Approaching a female from above and behind, the male "herds" her (by deftly blocking her swerves) toward mid-water plants, mops, etc. As her mouth retains its customary top-feeding conformation, his shows itself to be extremely protrusible. The upper lip and the skin covering his snout are literally stretched to the point of near-transparency. His fleshy lower lip is projected radically downward as well. As this exercise is repeated, accompanied by an energetic bobbing of his body, the female is thus nuzzled about the head and lips--all of this while they are maneuvering through the tank decor. At the risk of sounding silly, I'm going to say that these oral hijinks remind me of two lovers trying to kiss from the upper and lower berths of a runaway Amtrak train.
When they have apparently finished this activity, rather than remove hoods, shift anchor rocks, and generally terrify the breeder fish (only to find no eggs anyway), I simply wait until I see the first fry, then carefully remove the parents. This method entails only a frequent inspection schedule and a prearranged haven (in this case, the original tank) for the pair, As the spawners will have been conditioned on a rich diet, fry predation may not be a factor, but it is a fish-eat-fish world out there. Why take the chance? My theory is that when the first sighting occurs, the hatchling(s) can be assumed to have resulted from mating(s) of from 15 to 22 days earlier. One may then hope for the presence of further dozens or hundreds of fertilized ova awaiting staggered hatch dates. Provided the earliest fry don't grow too quickly in size (and appetite), this arrangement works quite well, as long as careful feeding and water-change schedules are maintained.
As my breeding pair had been in the breeding set-up for nearly two months, I was both relieved and delighted to see that first 1/8" (30mm) sliver lurking In the floating mop (had I missed any earlier ones?). I'd expected deeper-bodied fry to emerge, since the adults are laterally compressed and, with finnage, almost as deep as they are long. Their somewhat angular silhouette is mildly diamond-shaped, hence the common name one or two more of the little Adinia appeared daily, indicating a light but steady spawning pattern for the species (or at least the pair involved).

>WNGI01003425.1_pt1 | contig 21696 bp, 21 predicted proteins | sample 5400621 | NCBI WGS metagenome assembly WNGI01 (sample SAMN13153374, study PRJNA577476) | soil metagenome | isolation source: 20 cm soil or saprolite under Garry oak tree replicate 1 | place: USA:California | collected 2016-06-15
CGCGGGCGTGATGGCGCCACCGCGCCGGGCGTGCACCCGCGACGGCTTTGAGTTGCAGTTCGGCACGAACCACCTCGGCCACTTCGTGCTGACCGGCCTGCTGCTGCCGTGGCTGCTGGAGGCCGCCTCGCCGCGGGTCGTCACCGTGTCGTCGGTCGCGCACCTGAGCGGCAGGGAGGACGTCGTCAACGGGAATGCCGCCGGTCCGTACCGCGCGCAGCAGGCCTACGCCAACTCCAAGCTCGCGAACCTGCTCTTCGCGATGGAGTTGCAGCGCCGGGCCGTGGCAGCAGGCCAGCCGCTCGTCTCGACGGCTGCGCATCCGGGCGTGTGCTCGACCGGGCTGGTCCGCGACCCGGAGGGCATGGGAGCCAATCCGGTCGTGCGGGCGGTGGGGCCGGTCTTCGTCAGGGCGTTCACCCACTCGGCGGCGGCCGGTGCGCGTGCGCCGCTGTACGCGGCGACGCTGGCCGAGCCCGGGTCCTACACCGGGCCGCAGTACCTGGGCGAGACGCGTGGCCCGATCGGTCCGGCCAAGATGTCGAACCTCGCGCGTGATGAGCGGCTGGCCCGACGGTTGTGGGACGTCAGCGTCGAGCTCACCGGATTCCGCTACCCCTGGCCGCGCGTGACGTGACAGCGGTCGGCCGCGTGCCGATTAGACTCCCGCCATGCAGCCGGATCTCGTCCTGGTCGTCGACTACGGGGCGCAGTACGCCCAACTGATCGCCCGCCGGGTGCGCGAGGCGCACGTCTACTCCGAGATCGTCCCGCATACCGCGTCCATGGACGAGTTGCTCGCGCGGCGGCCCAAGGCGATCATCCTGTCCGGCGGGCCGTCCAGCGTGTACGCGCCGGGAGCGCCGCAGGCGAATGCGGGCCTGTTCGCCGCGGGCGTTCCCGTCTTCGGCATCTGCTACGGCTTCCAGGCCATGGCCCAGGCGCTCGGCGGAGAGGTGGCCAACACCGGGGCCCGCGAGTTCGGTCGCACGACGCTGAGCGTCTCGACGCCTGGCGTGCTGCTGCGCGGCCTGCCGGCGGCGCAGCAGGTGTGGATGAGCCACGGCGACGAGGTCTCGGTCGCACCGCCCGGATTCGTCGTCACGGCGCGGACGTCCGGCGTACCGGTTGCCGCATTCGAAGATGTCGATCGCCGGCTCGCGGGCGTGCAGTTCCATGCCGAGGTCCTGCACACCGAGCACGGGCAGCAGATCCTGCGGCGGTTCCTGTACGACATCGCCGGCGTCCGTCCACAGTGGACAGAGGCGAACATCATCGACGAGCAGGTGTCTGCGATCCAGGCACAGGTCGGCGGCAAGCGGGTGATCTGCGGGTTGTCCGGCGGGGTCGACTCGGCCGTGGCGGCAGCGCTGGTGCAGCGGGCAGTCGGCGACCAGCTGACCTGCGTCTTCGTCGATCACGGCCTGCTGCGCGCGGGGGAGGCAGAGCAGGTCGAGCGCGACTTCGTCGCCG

Feeding was no problem whatever, Wardley's "Small Fry" liquid food was used, but Tetramin "Formula E" powder was suitable for even the smallest of the litter. At 14 days (1/4", 60cm), the fry could handle finger-crushed flake food and minced frozen brine shrimp. At this stage, a marked thickening of the caudal peduncle is the first sign of the body shape to come, and the young begin exploration of all levels of their rearing tank. The vertical barring so prominent on the adults emerged at 23 days. Feeding was frequent (four or five times daily) and rather heavy--a situation controlled by 20-percent water changes.
As occupants of different sectors of the water column, the fry engaged in very little purposeful interaction, As only 25 days separated the first hatching from the last, sibling predation was not a serious factor. As voracious as are even the smallest A. xenica, though, it seems quite likely that the current batch would give future generations problems if left in the same tank.
Used with permission. Article copyright retained by author.